It’s easy to rail against God when tragedies stalk our world. It’s easy to shake a fist at God over unanswered prayers; when someone we prayed for remains unhealed, when someone we love dies, when a fierce storm ruins our homes and possessions. It’s natural to blame God when He allows something bad to enter our lives. And, yet…if God intervened to the point of taking away our freedom of choice, how would we feel when we selected a golden retriever from the pet shelter and the manager said, “No, God put you down for a beagle.”

Jesus had unanswered prayers. On the night before He died, Jesus prayed three times and asked God, “Father, if it is Your will, take this cup away from Me, nevertheless not My will, but Yours be done.”

Jesus didn’t want to suffer. He didn’t want to be tortured. He didn’t want to hang on the cross. He didn’t want to die. But His prayer to be spared agony went unanswered because His death on the cross for our sins was the only way the gates of Heaven could be opened wide enough for all of us to enter. Even after allowing His Son to die on the cross for our sins, God did not strip our freedom of choice. We can still get that golden retriever….or walk with evil as a companion and allow cruelty and murder to control our hearts.

When Jesus died on Good Friday it seemed like an unbearable sorrow and tragedy to His followers. The One who had opened blind eyes, healed the lame, cast out demons, turned water into wine, raised the dead, calmed the storm, and walked on water had died just like other people.

Easter Sunday proved what Jesus’ disciples did not know at the time: “All things work together to good to those who love the Lord.” (Romans 8:28) Jesus rose from the dead! Because He lives, we can face tomorrow. Because He lives, all fear is gone. Because He lives, we can follow Him to Heaven where there is no illness, death, sorrow, tears, or parting. Alive forever in new bodies singing praises because of Jesus’ power to transform the worst day in world history into the best.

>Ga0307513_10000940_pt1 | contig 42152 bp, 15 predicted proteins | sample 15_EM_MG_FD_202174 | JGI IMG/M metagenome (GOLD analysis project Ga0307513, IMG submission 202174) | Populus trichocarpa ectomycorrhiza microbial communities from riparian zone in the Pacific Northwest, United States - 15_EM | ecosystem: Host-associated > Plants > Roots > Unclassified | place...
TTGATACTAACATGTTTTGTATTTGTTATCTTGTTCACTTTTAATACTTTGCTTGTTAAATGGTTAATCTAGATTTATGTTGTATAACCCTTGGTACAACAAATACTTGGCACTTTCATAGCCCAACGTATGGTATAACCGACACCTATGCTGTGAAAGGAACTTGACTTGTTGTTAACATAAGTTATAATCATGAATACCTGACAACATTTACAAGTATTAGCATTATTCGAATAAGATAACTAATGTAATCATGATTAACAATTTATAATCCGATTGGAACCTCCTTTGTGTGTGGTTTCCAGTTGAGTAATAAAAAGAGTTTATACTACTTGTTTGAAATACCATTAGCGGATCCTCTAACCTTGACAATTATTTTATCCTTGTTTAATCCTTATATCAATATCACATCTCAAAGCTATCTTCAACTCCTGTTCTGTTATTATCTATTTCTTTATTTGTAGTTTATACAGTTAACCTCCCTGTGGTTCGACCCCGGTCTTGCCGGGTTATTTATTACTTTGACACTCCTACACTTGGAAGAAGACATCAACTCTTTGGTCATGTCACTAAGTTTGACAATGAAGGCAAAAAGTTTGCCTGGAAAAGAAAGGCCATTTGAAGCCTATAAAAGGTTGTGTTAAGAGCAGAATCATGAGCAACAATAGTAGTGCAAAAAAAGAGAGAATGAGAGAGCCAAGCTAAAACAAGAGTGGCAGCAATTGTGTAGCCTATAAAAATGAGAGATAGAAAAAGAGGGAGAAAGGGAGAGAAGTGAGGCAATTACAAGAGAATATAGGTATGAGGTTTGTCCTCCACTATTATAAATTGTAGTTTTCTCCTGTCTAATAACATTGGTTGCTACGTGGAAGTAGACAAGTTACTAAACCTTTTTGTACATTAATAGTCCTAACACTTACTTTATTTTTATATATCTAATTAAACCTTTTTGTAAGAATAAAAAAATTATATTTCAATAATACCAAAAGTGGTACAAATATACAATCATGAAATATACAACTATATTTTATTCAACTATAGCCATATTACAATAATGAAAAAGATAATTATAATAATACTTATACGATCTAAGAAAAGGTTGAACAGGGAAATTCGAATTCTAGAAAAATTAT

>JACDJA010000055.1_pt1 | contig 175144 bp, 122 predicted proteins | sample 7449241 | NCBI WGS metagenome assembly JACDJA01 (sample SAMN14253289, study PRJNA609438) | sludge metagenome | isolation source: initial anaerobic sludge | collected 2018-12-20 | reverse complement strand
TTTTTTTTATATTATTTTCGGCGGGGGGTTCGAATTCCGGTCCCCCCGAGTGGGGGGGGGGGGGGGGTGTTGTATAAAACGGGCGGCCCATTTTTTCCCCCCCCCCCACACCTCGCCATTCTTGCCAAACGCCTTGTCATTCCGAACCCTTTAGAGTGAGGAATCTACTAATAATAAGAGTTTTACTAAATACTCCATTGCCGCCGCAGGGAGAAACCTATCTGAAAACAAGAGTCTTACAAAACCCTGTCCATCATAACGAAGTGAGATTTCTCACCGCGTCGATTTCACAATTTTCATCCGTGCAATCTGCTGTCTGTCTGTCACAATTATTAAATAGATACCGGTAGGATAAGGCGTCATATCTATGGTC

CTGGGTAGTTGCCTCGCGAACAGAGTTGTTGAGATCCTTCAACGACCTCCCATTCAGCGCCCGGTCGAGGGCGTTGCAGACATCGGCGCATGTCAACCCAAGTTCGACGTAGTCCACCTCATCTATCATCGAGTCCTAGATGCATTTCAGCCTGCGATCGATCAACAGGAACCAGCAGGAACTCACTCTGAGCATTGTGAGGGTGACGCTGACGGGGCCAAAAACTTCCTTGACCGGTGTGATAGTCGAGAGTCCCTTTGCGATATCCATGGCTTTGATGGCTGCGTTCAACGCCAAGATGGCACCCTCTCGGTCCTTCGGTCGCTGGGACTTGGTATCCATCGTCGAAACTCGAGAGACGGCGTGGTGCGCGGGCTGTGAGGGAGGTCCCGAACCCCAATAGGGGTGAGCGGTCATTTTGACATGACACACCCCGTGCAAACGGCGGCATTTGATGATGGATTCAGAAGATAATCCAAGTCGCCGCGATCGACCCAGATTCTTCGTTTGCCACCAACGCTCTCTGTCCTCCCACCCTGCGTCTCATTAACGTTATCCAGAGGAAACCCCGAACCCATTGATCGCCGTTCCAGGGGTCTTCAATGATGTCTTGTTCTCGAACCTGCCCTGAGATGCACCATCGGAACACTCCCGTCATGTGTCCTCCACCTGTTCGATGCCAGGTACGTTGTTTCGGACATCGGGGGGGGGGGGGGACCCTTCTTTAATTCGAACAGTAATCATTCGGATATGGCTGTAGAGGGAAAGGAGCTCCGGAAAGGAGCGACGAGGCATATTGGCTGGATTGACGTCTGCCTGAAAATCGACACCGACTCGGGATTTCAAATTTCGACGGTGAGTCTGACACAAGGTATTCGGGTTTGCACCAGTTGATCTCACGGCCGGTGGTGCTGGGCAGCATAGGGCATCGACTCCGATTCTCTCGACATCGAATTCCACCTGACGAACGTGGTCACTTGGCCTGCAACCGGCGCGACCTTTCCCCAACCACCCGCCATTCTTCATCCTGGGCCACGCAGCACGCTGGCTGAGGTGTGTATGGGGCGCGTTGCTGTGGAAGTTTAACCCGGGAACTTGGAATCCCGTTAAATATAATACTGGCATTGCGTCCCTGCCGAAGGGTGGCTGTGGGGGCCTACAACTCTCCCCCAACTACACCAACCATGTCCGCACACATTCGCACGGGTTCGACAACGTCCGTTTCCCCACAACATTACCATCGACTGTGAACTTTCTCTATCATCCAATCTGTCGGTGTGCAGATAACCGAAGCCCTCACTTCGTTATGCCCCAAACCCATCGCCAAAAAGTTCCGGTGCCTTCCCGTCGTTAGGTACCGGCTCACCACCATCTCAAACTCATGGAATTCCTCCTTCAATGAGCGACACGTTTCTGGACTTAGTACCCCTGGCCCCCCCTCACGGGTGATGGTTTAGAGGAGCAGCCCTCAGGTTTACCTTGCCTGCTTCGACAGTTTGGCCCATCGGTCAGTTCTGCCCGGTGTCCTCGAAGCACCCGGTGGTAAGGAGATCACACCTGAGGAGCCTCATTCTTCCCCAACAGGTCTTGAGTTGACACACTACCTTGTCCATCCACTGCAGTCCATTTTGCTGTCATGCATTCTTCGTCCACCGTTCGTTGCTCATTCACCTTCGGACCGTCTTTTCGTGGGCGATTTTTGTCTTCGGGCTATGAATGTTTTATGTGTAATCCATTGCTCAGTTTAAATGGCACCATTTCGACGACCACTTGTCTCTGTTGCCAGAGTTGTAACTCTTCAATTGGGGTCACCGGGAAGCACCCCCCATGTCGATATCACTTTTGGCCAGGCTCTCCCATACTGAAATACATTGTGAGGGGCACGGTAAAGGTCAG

Because Jesus lives, I can live forever. The choice is up to me. I’m going for the Man Who paints the seasons with brilliance and draws human hearts toward good. I’m going with God.

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Taking the Cure

Some of my friends are so allergic to bee stings that they carry an epinephrine autoinjector, more commonly known as an EpiPen, with them at all times. Injections of epinephrine – adrenaline – combat allergic reactions caused by everything from insect bites to food.

When I made the mistake of catching a snake at the pond to see whether it was poisonous or non-poisonous, I wound up at the hospital with my hand frozen in a tub of ice until anti-venom could be shipped in. The snake had been poisonous – a water moccasin.

Each day, people from all around the world flock to physicians, health clinics and hospitals to obtain cures for physical ailments. Searching for cures is nothing new. Mummified human remains prove that thousands of years before Christ came, physicians of their time performed operations on patients – even brain surgery. Prior to floods of settlers pushing Native Americans off their land in the U.S., Indian doctors discovered aspirin, medicinal herbs, and how to set broken bones.

When we are sick, we want to be healed.

Easter, or Resurrection Sunday is about illness and the cure. There are four major religions in the world, each revering their founders. All four founders died. Three of them stayed dead. Jesus arose from the grave victorious. Jesus is alive! He lives and moves and has His life in us, if we seek the cure – because we are all sick.

I can run up to four miles a day, take garlic and cayenne pepper capsules and never go to the doctor, but I am sick. My heart is diseased. It’s sick from sin.

Symptoms of heart sickness include anger, bitterness, hate, selfishness – rotten fruit that molds inside the hidden chambers of the body, making us physically ill as well as building unpleasant, hard to tolerate personalities.

When we invite Jesus into our hearts and let His Holy Spirit live inside us, we produce good fruit from the inside out, fruit that blesses us and others: love, joy, peace, longsuffering, kindness, goodness, faithfulness, gentleness, self-control.

The choice to take the cure or leave it is ours. Easter is a good time to make it.

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If This is all There is to Life, Why was I Born?

With Easter Resurrection Sunday approaching, it seemed a good time to ask the question: if this is all there is to life, why was I born?

I don’t count my life as a total failure. My dream has always been to be an author and I have six Christian mystery-romance-suspense books published and another one featuring sassy Miz Mike – Bridge Beyond Betrayal – being released this summer by Sunpenny Publishing.